The latest issue of Manufacturing News is filled with the usual supposed doom and gloom of U.S.-based manufacturing, with one notable exception. We’ve complained publicly and privately about the balance, and it looks like editor Richard McCormick has listened… at least a bit. Even with that problem it is still a great newsletter and I’d recommend subscribing.
Daniel Luria, Research Director at the Michigan Manufacturing Technology Center, has an article titled Is Manufacturing Toast? Lucky for you non-subscribers it is one of the two free articles on the website. Mr. Luria goes through all the usual horrors of trying to compete with offshore low-cost labor countries, but then he really hits the nail on the head. He describes the hidden costs of outsourcing including long supply chains, in-transit inventories, and the like. Then he sums it up with some encouraging data:
At MMTC, we have concluded that the true landed cost advantage of a typical low-wage offshore producer is really more like 17 percent. But those are just averages. The lowwage country landed cost advantage could be 17 percent, but it can also be 7 percent, 27 percent or 37 percent depending on the type of business.
Just as important: How much of the cost gap could be eliminated by increasing productivity? By reducing inventory? By redesigning products? By a further drop in the value of the U.S. dollar?
Even though the average U.S. manufacturer’s costs are about 17 percent higher than the average low-wagecountry manufacturer’s landed cost, 20 percent of U.S.- based manufacturers already have lower costs than their low-wage-country competitors. In some industries, 35 percent of U.S. plants are lower-cost. Just as important, another 30 percent of U.S. manufacturers are within striking distance of LWC producers’ average landed cost.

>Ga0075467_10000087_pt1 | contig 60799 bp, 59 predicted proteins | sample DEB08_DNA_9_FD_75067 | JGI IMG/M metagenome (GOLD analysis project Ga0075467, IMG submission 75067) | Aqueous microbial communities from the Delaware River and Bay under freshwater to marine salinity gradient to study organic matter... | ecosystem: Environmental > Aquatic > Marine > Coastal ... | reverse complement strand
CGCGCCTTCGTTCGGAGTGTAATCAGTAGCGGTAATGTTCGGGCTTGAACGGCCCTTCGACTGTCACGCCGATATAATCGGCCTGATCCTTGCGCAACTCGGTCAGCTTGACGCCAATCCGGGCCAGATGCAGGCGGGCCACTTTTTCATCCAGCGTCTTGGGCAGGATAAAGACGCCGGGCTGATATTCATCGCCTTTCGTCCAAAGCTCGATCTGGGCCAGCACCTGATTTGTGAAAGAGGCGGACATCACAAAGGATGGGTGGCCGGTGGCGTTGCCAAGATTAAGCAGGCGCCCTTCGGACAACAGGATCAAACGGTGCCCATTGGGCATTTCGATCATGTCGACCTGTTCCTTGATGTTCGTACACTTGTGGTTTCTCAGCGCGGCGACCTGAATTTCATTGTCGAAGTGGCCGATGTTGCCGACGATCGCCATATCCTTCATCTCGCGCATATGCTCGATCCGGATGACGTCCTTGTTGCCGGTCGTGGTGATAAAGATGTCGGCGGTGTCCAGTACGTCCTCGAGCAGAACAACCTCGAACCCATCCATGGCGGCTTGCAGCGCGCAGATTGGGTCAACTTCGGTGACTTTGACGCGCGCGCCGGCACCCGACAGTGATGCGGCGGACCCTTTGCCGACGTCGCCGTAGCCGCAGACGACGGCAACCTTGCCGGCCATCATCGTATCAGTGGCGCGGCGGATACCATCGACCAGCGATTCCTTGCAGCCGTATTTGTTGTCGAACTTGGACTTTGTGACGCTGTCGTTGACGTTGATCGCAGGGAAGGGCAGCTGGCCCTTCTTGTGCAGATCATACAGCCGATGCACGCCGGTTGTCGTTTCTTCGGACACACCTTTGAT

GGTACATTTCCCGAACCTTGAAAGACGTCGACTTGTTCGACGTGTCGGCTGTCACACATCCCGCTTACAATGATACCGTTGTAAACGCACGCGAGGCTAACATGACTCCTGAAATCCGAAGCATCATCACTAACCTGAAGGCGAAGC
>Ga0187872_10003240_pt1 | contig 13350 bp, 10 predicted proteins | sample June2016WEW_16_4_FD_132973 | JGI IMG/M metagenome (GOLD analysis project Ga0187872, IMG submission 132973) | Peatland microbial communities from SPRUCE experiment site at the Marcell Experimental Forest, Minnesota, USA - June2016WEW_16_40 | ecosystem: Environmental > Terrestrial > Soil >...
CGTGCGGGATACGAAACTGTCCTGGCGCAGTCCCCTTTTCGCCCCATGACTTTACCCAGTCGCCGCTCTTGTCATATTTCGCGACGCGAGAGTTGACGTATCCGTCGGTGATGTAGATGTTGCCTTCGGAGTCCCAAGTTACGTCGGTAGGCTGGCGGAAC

That bears repeating:
20 percent of U.S.- based manufacturers already have lower costs than their low-wage-country competitors. Just as important, another 30 percent of U.S. manufacturers are within striking distance of LWC producers’ average landed cost.
So what the protectionist crowd is really saying is "let’s bail out the 50 percent that doesn’t get it." Or at least create a tariff smokescreen behind which they can continue to whine and complain… while the other 50 percent is busy competing.
As Pogo would say, "we have met the enemy and he is us." Not only are many companies crying for protection instead of working to improve their operations, but several U.S. multinationals are outright encouraging it. As Mr. Luria put it,
As we will see, only half the problem is that other nation’s manufacturers are “beating” ours; the other half is that, in industry after industry, U.S.-based large-firm customers — think GM, GE, Wal-Mart — are telling their American suppliers to increase their “offshore footprint.” Reluctantly or not, many suppliers are listening and sourcing more work offshore.
Sad, especially when truly innovative company after company has shown that they can compete globally from U.S.-based factories. And as Mr. Luria and the MMTC notes, 20 percent of U.S. manufacturers are and 30 percent are within striking distance.
I hope you’re working to become part of that crowd, and not part of the group that sits around complaining.